The Organization of African Unity and the Rest of Africa
Beginning with the independence of Ghana in 1957 under Kwame Nkrumah, Pan-Africanism, as a movement uniting all peoples of the African continent, was attempted in earnest. Pan-Africanism became identified with Nkrumah more than with any other African leader. During the period 1950 to 1965, the aim was to achieve political, cultural, and economic integration at the continental level.
Beginning in 1958 with formation of the Ghana-Guinea Union, followed shortly by the Ghana-Guinea-Mali Union, Nkrumah relentlessly pursued his goal of a Union of African States. Working with leaders of other independent African countries, he convened a series of conferences to promote the Pan-African cause. Finally, a summit conference met in Addis Ababa in May 1963 to resolve the divisions, unite the leaders, and establish a common Pan-African organization.
After many proposals and counterproposals at the Addis Ababa conference, thirty African heads of states and governments signed the historic Charter of African Unity, which established the Organization of African Unity (OAU). The charter, however, fell far short of Nkrumah's ideal of African continental government. At practically every meeting of the OAU until his overthrow in 1966, Nkrumah continued to campaign vigorously but unsuccessfully for the transformation of the OAU into a continental government of a United States of Africa. Ironically, as independent African states concentrated on domestic problems and internal developments, they found themselves compelled to strengthen ties with their former colonial rulers rather than with each other. In Ghana's case, this meant closer relations with Britain, particularly after the overthrow of Nkrumah.
In recognition of Nkrumah's stature in the Pan-Africanist cause, PNDC chairman Rawlings in June 1985 dedicated the W.E.B. DuBois Memorial Center for Pan-African Culture in Accra. The DuBois center was established to serve as a Pan-African research center and library for scholars and students of Pan-Africanism and to promote research and scholarship in the tradition of the AfricanAmerican scholar, W.E.B. DuBois.
The PNDC made a determined effort to revive Ghana's historical role as a leader in the OAU and in the struggle against apartheid in South Africa. The PNDC stepped up material and financial assistance and diplomatic support to the OAU Liberation Committee, to the African National Congress in South Africa, and to the South West Africa People's Organization in South West Africa, now Namibia. In 1987 Ghana also became a member of the permanent steering committee of the OAU, which was charged with forging a common African position on the continent's debt problem. The same year Ghana made a substantial financial contribution of US$5 million to the African Fund set up by the Non-Aligned Movement to assist African liberation movements and to strengthen resistance to South African destabilization activities in southern Africa. The PNDC also contributed US$1.3 million annually to the OAU budget. Ghana contributed generously to the OAU's Liberation Fund for Namibia as well as US$5 million to the African Fund for the repatriation of Namibians to enable them to participate in preindependence elections in February 1990.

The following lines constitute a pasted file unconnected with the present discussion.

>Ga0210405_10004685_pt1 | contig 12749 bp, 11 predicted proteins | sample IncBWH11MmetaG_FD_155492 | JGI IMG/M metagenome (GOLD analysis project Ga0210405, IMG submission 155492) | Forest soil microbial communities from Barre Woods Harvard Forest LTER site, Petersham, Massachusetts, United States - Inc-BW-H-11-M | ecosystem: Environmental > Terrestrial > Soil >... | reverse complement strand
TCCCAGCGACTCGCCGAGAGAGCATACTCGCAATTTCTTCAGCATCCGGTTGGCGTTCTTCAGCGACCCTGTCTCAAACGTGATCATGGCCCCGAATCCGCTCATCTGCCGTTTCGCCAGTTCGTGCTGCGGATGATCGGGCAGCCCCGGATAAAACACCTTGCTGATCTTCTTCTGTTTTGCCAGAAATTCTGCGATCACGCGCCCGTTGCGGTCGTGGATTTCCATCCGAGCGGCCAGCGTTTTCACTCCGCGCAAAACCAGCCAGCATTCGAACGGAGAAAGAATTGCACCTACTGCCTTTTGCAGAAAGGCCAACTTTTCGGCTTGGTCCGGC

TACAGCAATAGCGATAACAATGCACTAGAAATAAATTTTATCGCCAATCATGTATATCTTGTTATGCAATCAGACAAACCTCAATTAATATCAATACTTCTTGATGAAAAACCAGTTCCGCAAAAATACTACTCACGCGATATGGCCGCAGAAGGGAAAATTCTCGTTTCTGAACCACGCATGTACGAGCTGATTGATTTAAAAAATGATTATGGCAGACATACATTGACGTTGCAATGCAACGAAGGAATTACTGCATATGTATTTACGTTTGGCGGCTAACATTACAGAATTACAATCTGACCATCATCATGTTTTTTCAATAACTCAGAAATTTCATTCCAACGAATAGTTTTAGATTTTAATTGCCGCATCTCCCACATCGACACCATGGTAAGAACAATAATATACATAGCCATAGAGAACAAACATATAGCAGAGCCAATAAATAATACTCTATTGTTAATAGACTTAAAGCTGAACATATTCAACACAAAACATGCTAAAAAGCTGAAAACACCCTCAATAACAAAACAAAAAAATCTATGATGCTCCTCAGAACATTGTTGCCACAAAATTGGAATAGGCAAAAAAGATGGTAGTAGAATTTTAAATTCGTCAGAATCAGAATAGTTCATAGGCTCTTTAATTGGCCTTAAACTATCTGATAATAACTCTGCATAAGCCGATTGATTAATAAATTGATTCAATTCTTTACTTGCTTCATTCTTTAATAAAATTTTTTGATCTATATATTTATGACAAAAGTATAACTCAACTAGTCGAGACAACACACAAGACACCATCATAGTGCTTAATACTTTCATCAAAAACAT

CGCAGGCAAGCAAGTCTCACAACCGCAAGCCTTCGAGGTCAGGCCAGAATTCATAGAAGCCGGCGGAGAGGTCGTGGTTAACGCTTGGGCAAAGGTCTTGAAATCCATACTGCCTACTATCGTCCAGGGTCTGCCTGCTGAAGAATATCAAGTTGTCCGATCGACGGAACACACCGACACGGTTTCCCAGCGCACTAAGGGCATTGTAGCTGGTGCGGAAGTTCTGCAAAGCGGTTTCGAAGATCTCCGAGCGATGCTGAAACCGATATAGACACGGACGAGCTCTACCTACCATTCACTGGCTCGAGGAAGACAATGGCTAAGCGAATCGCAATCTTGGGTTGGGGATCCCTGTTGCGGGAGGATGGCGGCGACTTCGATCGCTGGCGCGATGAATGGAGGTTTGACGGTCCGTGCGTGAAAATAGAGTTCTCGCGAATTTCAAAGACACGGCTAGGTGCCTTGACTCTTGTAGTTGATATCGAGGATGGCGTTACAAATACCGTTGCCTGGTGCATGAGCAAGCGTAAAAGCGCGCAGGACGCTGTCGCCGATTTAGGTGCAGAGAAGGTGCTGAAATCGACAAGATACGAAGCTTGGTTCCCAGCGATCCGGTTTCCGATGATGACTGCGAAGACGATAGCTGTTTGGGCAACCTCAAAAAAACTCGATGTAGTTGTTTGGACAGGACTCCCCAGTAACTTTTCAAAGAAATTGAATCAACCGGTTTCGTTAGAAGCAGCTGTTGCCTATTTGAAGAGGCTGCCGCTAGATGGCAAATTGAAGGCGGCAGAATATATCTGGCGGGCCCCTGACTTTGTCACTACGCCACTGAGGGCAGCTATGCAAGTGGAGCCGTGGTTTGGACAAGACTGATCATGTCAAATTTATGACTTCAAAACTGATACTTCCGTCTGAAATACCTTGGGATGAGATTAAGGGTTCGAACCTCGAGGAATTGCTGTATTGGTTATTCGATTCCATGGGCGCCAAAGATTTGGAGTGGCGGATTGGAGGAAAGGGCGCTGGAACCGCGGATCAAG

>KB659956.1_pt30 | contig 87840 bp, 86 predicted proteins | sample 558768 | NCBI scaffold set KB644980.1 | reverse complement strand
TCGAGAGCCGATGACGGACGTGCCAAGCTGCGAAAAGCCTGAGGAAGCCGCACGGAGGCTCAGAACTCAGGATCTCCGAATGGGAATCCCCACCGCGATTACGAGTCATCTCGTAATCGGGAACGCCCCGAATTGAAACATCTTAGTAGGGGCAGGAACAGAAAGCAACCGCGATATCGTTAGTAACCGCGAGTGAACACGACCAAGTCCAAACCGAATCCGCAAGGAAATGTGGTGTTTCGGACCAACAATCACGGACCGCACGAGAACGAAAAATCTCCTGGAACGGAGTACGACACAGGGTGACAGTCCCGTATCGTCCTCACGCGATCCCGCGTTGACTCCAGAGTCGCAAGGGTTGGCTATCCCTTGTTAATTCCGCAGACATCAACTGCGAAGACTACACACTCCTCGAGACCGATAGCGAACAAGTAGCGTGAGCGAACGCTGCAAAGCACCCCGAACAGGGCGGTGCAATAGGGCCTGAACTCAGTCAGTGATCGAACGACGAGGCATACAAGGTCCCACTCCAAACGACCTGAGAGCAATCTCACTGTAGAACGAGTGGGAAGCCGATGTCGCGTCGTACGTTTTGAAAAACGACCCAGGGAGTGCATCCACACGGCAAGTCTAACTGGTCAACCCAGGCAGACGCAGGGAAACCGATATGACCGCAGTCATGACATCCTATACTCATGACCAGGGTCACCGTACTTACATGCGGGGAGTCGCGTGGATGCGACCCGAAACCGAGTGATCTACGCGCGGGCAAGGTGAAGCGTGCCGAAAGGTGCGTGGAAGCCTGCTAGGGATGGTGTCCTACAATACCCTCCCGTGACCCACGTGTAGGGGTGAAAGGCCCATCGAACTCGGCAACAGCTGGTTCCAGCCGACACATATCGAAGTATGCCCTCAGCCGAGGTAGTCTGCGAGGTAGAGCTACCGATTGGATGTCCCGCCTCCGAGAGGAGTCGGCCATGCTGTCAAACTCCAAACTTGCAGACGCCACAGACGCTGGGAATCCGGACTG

The PNDC regime sought to strengthen ties with all African countries. Good relations with the countries of eastern and southern Africa were established in the spirit of south-south relations, Pan-Africanism, and nonalignment. In addition to visiting many West African countries, Rawlings traveled to Mozambique in October 1986 for the funeral of Samora Machel. Ghana's contribution of US$250,000 toward famine relief in Mozambique was a practical demonstration of commitment to the principles of the OAU. In late January 1989, Rawlings paid a threeday official visit to Uganda on the occasion of the third anniversary of the government's victory in a long civil war. He also visited Tanzania and Zimbabwe.
Ghana's political and diplomatic resurgence in Africa and in world affairs under PNDC leadership was evident from the number of reciprocal visits to promote bilateral ties and cooperation. Among those visiting Ghana between 1987 and 1994 were Zambian President Kenneth Kaunda; Ugandan President Yoweri Museveni; former Tanzanian president Julius Nyerere, who received Ghana's highest state award, the Order of the Star of Ghana, in recognition of his life-long devotion to Pan-Africanism and the nonaligned movement; Libyan Colonel Muammar al Qadhafi; and Zimbabwean President Robert Mugabe. In September 1994, President Rawlings paid a ten-day visit to Botswana, Namibia, and Zimbabwe, signing bilateral agreements in the latter two countries for political cooperation, trade, and industrial development. Ghanaian diplomats are expected to arrive in Pretoria, the Republic of South Africa, in early 1995 to open Ghana's new High Commission.
|Country Studies main page | Ghana Country Studies main page|